Start Lecture #9
Approximating the Behavior of SFJ and PSJF
Recall that SFJ/PSFJ do a good job of minimizing the average
The problem with them is the difficulty in finding the job whose
next CPU burst is minimal.
We now learn three scheduling algorithms that attempt to do this.
The first algorithm does it statically, presumably with some manual
help; the other two are dynamic and fully automatic.
Multilevel Queues (**, **, MLQ, **)
Put different classes of processs in different queues
- Processes do not move from one queue to another.
- Can have different policies on the different queues.
For example, might have a background (batch) queue that is FCFS
and one or more foreground queues that are RR (possibly with
- Must also have a policy among the queues.
For example, might have two queues, foreground and background, and give
the first absolute priority over the second
- Might apply priority aging to prevent background starvation.
- But might not, i.e., no guarantee of service for background
View a background process as a
- Might have 3 queues, foreground, background, cycle soaker.
- Another possible inter-queue policy would be
have 2 queues, apply RR to each but cycle through the higher
priority twice and then cycle through the lower priority queue
Multiple Queues (FB, MFQ, MLFBQ, MQ)
As with multilevel queues above we have many queues, but now
processes move from queue to queue in an attempt to dynamically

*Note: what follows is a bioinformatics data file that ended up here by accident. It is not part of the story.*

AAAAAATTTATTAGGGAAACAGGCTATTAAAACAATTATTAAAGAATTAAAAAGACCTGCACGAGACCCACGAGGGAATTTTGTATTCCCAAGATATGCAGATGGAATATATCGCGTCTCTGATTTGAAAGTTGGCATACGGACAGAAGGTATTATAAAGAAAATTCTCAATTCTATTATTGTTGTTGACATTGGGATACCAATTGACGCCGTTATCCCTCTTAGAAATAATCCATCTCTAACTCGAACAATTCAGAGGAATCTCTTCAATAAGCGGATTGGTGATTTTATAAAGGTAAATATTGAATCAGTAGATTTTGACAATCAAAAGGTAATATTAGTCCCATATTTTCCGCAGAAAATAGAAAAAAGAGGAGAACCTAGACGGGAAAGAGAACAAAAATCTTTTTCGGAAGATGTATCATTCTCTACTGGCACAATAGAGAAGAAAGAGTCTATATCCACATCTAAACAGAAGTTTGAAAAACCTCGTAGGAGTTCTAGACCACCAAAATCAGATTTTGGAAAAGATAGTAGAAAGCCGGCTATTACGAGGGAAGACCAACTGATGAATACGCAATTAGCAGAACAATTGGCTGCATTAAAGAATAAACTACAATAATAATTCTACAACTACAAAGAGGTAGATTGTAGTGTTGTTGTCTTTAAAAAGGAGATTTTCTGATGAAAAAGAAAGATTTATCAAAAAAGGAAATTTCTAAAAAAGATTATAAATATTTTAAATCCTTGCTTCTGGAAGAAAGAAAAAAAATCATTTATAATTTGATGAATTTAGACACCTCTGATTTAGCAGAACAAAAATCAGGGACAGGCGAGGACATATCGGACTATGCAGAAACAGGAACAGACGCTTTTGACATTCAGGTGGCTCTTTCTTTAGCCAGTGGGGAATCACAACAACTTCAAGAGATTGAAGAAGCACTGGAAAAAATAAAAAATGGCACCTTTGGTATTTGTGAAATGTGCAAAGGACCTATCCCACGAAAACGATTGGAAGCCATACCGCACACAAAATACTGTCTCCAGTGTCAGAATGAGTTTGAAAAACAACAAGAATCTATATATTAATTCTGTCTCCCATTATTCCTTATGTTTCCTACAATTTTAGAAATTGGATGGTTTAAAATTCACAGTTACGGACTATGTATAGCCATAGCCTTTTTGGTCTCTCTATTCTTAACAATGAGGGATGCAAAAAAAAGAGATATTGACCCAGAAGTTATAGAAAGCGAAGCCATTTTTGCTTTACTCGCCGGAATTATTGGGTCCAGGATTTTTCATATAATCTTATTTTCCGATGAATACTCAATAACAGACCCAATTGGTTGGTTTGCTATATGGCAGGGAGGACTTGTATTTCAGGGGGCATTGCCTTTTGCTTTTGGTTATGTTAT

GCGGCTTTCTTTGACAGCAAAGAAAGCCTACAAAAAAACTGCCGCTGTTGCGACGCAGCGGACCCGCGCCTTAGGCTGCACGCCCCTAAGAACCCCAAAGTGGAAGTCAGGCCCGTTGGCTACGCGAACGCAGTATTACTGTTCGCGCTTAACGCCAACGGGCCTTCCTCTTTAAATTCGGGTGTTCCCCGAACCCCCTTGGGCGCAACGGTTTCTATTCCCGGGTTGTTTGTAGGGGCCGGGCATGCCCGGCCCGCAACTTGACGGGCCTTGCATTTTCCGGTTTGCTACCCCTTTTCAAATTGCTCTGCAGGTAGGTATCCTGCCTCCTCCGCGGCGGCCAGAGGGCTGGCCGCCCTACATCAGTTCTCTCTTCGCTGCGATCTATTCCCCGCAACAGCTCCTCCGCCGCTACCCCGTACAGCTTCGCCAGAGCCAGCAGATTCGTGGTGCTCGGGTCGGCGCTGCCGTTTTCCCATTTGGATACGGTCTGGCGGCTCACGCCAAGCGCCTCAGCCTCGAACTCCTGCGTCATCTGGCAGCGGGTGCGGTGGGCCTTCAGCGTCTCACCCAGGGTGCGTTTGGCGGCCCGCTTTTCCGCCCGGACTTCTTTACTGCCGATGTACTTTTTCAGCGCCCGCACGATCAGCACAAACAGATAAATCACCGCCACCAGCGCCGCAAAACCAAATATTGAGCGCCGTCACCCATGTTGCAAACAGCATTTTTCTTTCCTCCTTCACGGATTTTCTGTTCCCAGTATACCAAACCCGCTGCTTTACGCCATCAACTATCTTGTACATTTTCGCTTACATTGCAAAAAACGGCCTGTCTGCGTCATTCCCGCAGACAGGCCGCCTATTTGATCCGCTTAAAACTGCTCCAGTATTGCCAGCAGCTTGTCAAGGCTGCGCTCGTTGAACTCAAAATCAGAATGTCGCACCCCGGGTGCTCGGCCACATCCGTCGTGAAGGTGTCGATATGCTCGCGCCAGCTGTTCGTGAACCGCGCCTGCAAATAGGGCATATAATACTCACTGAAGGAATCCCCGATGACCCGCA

batch-like from interactive processs so that we can
favor the latter.
- Remember that low average waiting time is achieved by SJF and
this is an attempt to determine dynamically those processes that
are interactive, which means have a very short cpu burst.
- Run processs from the highest priority nonempty queue in a RR manner.
- When a process uses its full quanta (looks a like batch process),
move it to a lower priority queue.
- When a process doesn't use a full quanta (looks like an interactive
process), move it to a higher priority queue.
- A long process with frequent (perhaps spurious) I/O will remain
in the upper queues.
- Might have the bottom queue FCFS.
- Many variants.
For example, might let process stay in top queue 1 quantum, next
queue 2 quanta, next queue 4 quanta (i.e., sometimes return a
process to the rear of the same queue it was in if the quantum
Might move to a higher queue only if a keyboard interrupt
occurred rather than if the quantum failed to expire for any
reason (e.g., disk I/O).
Shortest Process Next
An attempt to apply sjf to interactive scheduling.
What is needed is an estimate of how long the process will run until
it blocks again.
One method is to choose some initial estimate when the process starts
and then, whenever the process blocks choose a new estimate via
NewEstimate = A*OldEstimate + (1-A)*LastBurst
where 0<A<1 and LastBurst is the actual time used
during the burst that just ended.
Highest Penalty Ratio Next (HPRN, HRN, **, **)
Run the process that has been
hurt the most.
- For each process, let r = T/t; where T is the wall clock time this
process has been in system and t is the running time of the
process to date.
- If r=2.5, that means the job has been running 1/2.5 = 40% of the
time it has been in the system.
- We call r the penalty ratio and run the process having
the highest r value.
- We must worry about a process that just enters the system
since t=0 and hence the ratio is undefined.
Define t to be the max of 1 and the running time to date.
Since now t is at least 1, the ratio is always defined.